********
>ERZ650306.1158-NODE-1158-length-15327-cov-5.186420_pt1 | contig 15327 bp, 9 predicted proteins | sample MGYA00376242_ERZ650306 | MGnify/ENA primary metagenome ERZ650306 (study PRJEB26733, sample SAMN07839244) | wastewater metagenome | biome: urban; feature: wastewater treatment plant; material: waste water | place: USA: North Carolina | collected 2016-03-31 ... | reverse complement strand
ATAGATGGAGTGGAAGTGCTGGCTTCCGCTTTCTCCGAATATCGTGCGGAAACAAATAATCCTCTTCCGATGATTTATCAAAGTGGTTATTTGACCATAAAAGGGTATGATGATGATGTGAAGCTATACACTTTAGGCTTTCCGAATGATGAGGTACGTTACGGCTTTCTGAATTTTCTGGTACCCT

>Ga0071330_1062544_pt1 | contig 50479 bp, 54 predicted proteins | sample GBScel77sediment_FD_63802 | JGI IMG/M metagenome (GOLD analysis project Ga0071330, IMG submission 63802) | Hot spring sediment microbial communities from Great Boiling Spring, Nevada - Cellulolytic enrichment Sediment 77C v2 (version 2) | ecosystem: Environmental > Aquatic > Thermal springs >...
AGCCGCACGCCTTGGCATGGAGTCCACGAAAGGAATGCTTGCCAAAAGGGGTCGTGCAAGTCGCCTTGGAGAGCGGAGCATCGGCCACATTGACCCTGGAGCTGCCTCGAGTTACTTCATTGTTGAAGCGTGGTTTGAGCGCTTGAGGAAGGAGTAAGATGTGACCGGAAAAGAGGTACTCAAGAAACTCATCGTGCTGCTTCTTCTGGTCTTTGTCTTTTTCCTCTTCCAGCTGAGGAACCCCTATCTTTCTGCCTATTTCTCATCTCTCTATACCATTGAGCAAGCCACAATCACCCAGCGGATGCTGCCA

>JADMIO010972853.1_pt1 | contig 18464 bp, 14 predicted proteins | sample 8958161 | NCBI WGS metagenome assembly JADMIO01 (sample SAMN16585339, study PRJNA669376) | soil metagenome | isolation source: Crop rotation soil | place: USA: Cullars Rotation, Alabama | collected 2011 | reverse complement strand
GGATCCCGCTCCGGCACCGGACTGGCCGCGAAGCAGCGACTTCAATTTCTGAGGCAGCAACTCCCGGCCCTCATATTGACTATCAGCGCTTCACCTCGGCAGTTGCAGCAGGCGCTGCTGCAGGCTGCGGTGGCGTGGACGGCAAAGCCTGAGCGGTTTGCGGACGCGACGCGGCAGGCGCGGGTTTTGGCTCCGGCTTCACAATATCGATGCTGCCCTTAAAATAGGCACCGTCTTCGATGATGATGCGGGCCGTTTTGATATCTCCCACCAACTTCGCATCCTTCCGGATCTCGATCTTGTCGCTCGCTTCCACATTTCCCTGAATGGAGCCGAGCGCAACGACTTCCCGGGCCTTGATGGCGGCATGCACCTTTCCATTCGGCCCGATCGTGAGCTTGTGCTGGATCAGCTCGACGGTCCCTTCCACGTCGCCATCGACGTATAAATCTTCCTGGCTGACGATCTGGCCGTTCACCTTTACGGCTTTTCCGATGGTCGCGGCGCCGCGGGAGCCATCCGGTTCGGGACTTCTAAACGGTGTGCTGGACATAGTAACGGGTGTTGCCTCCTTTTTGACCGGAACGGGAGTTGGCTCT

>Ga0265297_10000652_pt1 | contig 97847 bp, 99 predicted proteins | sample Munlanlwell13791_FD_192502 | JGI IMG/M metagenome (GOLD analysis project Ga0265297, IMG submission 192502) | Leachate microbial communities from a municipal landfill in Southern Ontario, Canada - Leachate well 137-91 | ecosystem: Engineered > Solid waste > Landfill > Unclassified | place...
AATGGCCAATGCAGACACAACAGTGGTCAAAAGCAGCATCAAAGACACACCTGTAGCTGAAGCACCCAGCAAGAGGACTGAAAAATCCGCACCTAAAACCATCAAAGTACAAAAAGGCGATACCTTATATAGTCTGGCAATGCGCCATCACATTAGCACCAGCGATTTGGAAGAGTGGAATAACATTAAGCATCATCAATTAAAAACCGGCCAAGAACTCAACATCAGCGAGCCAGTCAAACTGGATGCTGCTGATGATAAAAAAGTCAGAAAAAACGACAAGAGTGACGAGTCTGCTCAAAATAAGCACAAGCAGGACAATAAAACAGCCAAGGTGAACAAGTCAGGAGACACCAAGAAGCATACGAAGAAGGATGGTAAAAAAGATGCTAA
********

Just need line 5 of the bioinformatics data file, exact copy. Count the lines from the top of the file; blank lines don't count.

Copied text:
>JADMIO010972853.1_pt1 | contig 18464 bp, 14 predicted proteins | sample 8958161 | NCBI WGS metagenome assembly JADMIO01 (sample SAMN16585339, study PRJNA669376) | soil metagenome | isolation source: Crop rotation soil | place: USA: Cullars Rotation, Alabama | collected 2011 | reverse complement strand